The new public protector says she will leave the dispute over the state capture report prepared by h.
Those of us who have decided to live and earn a living in big cities like Johannesburg, Durban or Cape Town, for example, have a tendency to think that life revolves around us. We assume that small towns like Polokwane, Mafikeng, Port Elizabeth or Witbank are just that, small towns with no life to speak of.
That, however, is far from the truth. These small towns actually have lives of their own, interesting personalities that help shape and define them and a character of their own.
For example, have you not heard of the big city's clevers, particularly from Johannesburg, who go to these semi-rural areas and start behaving like they are in charge.
Actually, in their cities they are nothing in the bigger scheme of things. But see them in these small towns, they actually behave like they own the place. They walk with a certain swagger that suggests that they are important and in charge. They forget that every city, small town or village has its own heroes and heroines, its own clevers, tycoons, mayors, tsotsis and the like.
I was recently told a story by a friend from a big city who visited home, a small town in Limpopo. He decided he needed some cash and went to an ATM to withdraw money. And as is often the case, we "big" guys from big cities normally drop our guard" in these small towns because we believe they are safe and we are untouchables when it comes to "small time rural criminals". Guess what happened. Once the machine started dishing out the moola, the small town criminals struck and relieved him of his cash. He told me that he was so angry, not because he lost a couple of hundred rands, but because he wished that the robbers were from the big city, and not some moegoes from a small town. Talk of the arrogance of the big city guys.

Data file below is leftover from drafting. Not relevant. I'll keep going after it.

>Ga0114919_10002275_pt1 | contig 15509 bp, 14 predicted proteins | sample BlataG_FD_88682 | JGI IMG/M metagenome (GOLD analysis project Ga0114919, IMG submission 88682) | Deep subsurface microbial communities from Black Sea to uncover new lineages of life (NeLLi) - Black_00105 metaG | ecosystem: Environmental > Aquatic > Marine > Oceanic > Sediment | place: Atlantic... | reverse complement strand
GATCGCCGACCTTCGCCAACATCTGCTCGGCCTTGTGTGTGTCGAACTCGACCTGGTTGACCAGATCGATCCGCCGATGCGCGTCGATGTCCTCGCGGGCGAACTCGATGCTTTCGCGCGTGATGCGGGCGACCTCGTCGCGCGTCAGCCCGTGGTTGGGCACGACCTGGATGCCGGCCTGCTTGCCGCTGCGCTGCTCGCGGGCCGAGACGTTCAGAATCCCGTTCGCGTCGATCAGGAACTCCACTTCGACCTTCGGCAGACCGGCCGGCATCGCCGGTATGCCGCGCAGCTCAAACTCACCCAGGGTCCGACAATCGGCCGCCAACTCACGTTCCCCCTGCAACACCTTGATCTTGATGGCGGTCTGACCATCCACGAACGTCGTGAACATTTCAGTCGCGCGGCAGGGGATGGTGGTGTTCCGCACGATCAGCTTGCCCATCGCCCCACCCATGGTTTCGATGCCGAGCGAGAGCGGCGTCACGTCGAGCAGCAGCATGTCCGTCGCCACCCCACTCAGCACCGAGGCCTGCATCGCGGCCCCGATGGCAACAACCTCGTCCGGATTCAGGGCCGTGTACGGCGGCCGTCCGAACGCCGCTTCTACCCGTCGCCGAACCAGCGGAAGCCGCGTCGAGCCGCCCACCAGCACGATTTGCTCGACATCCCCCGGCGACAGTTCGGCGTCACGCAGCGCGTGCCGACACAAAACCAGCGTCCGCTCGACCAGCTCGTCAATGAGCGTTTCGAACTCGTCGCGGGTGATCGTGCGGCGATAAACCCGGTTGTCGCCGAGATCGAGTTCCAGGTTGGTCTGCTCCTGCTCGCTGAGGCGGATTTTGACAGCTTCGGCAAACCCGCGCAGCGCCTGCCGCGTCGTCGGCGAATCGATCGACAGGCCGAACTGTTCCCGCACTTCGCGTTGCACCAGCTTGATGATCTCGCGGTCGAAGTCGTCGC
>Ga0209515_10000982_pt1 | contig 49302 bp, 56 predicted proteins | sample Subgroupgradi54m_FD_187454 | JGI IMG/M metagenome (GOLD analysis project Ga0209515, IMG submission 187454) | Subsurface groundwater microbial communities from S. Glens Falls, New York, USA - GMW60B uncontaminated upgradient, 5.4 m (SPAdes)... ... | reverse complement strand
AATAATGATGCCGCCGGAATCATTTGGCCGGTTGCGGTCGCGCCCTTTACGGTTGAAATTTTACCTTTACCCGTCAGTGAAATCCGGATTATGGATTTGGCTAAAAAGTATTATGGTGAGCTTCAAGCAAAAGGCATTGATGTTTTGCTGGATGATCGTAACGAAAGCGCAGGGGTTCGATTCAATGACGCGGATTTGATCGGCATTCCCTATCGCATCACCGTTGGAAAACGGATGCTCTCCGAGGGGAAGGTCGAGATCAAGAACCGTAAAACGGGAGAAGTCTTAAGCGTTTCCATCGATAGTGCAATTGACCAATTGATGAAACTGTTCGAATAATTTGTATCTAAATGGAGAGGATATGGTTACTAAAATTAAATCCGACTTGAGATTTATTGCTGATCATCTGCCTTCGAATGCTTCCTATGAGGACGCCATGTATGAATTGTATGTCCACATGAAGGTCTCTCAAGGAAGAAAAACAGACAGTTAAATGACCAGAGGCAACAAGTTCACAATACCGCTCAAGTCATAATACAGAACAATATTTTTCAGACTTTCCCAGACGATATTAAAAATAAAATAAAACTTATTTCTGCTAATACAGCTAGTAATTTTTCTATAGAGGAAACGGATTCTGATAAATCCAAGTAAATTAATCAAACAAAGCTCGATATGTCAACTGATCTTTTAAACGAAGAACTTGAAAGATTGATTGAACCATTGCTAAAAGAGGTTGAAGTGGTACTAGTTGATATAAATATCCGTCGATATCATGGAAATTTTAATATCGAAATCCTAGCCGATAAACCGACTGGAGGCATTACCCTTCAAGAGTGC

I was reminded of the attitude and behaviour of those from big cities once they find themselves in small towns this past weekend in Witbank to attend the opening of Mbongeni Ngema's show, Gert: Sibande The Lion of the East. The opening was held at the eMalahleni Civic Centre.
I had a chance to mix with local socialites, mainly provincial politicians and business people. These people call the shots in these towns. The way they dress, walk, talk and interact with people tells you loud and clear that this is their territory.
For example, did you know that Prosper Mkwaiwa, the well-known music promoter who owns two nightclubs in Witbank, is referred to as "mayor" by the locals. It is true! We went to one of his night clubs and word going around was the club is owned by the mayor. It took me a while to realise that the mayor they were referring to was actually our host for the evening - Mkwaiwa, someone we know in Johannesburg as a music promoter. I never got the chance to ask Mkwaiwa whether eMalahleni had two mayors.
Talking about coming back home, can someone tell me about the signage as you exit Mpumalanga into Gauteng - there is a sign that says you are now 38km away from Johannesburg, but hardly 3km later another sign says you are 40km away from Jozi.
And then, as you think, well, it's one of those things, yet another sign says you are 42km away. I know I was not a genius or mathematician during my school days, but there is certainly something wrong here.